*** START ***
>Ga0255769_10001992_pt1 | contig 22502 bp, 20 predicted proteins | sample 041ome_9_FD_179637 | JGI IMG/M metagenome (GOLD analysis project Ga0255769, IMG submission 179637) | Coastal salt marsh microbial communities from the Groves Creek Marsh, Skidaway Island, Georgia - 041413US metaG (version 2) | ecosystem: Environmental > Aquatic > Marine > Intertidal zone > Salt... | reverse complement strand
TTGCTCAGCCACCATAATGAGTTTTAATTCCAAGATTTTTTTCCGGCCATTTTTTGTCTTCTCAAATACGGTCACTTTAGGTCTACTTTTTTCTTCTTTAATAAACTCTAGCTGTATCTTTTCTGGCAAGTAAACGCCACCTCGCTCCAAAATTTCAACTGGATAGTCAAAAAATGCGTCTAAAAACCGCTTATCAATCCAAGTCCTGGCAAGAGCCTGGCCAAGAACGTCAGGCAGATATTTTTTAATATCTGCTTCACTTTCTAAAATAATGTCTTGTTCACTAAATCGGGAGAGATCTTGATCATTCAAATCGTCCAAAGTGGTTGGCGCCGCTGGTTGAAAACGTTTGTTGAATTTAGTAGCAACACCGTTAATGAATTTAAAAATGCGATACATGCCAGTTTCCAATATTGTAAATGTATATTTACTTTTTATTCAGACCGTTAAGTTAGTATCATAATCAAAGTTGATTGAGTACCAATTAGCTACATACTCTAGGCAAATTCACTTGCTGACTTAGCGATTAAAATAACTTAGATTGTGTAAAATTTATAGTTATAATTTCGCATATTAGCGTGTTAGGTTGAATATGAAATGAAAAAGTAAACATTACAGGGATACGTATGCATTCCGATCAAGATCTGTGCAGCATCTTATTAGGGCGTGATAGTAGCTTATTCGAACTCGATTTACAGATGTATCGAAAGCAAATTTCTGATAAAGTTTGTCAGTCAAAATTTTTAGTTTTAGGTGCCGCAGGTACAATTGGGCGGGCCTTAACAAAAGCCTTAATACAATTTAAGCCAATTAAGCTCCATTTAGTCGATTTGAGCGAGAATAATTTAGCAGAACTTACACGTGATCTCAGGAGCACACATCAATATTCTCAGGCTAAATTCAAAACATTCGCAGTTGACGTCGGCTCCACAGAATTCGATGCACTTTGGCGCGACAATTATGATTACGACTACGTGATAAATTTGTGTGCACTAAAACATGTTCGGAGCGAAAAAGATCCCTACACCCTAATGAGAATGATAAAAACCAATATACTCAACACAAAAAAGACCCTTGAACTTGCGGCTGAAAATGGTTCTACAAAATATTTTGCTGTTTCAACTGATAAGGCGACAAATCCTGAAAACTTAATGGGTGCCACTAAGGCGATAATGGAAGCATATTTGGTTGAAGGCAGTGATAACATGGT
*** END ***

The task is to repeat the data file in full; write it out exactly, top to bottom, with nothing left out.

>Ga0255769_10001992_pt1 | contig 22502 bp, 20 predicted proteins | sample 041ome_9_FD_179637 | JGI IMG/M metagenome (GOLD analysis project Ga0255769, IMG submission 179637) | Coastal salt marsh microbial communities from the Groves Creek Marsh, Skidaway Island, Georgia - 041413US metaG (version 2) | ecosystem: Environmental > Aquatic > Marine > Intertidal zone > Salt... | reverse complement strand
TTGCTCAGCCACCATAATGAGTTTTAATTCCAAGATTTTTTTCCGGCCATTTTTTGTCTTCTCAAATACGGTCACTTTAGGTCTACTTTTTTCTTCTTTAATAAACTCTAGCTGTATCTTTTCTGGCAAGTAAACGCCACCTCGCTCCAAAATTTCAACTGGATAGTCAAAAAATGCGTCTAAAAACCGCTTATCAATCCAAGTCCTGGCAAGAGCCTGGCCAAGAACGTCAGGCAGATATTTTTTAATATCTGCTTCACTTTCTAAAATAATGTCTTGTTCACTAAATCGGGAGAGATCTTGATCATTCAAATCGTCCAAAGTGGTTGGCGCCGCTGGTTGAAAACGTTTGTTGAATTTAGTAGCAACACCGTTAATGAATTTAAAAATGCGATACATGCCAGTTTCCAATATTGTAAATGTATATTTACTTTTTATTCAGACCGTTAAGTTAGTATCATAATCAAAGTTGATTGAGTACCAATTAGCTACATACTCTAGGCAAATTCACTTGCTGACTTAGCGATTAAAATAACTTAGATTGTGTAAAATTTATAGTTATAATTTCGCATATTAGCGTGTTAGGTTGAATATGAAATGAAAAAGTAAACATTACAGGGATACGTATGCATTCCGATCAAGATCTGTGCAGCATCTTATTAGGGCGTGATAGTAGCTTATTCGAACTCGATTTACAGATGTATCGAAAGCAAATTTCTGATAAAGTTTGTCAGTCAAAATTTTTAGTTTTAGGTGCCGCAGGTACAATTGGGCGGGCCTTAACAAAAGCCTTAATACAATTTAAGCCAATTAAGCTCCATTTAGTCGATTTGAGCGAGAATAATTTAGCAGAACTTACACGTGATCTCAGGAGCACACATCAATATTCTCAGGCTAAATTCAAAACATTCGCAGTTGACGTCGGCTCCACAGAATTCGATGCACTTTGGCGCGACAATTATGATTACGACTACGTGATAAATTTGTGTGCACTAAAACATGTTCGGAGCGAAAAAGATCCCTACACCCTAATGAGAATGATAAAAACCAATATACTCAACACAAAAAAGACCCTTGAACTTGCGGCTGAAAATGGTTCTACAAAATATTTTGCTGTTTCAACTGATAAGGCGACAAATCCTGAAAACTTAATGGGTGCCACTAAGGCGATAATGGAAGCATATTTGGTTGAAGGCAGTGATAACATGGT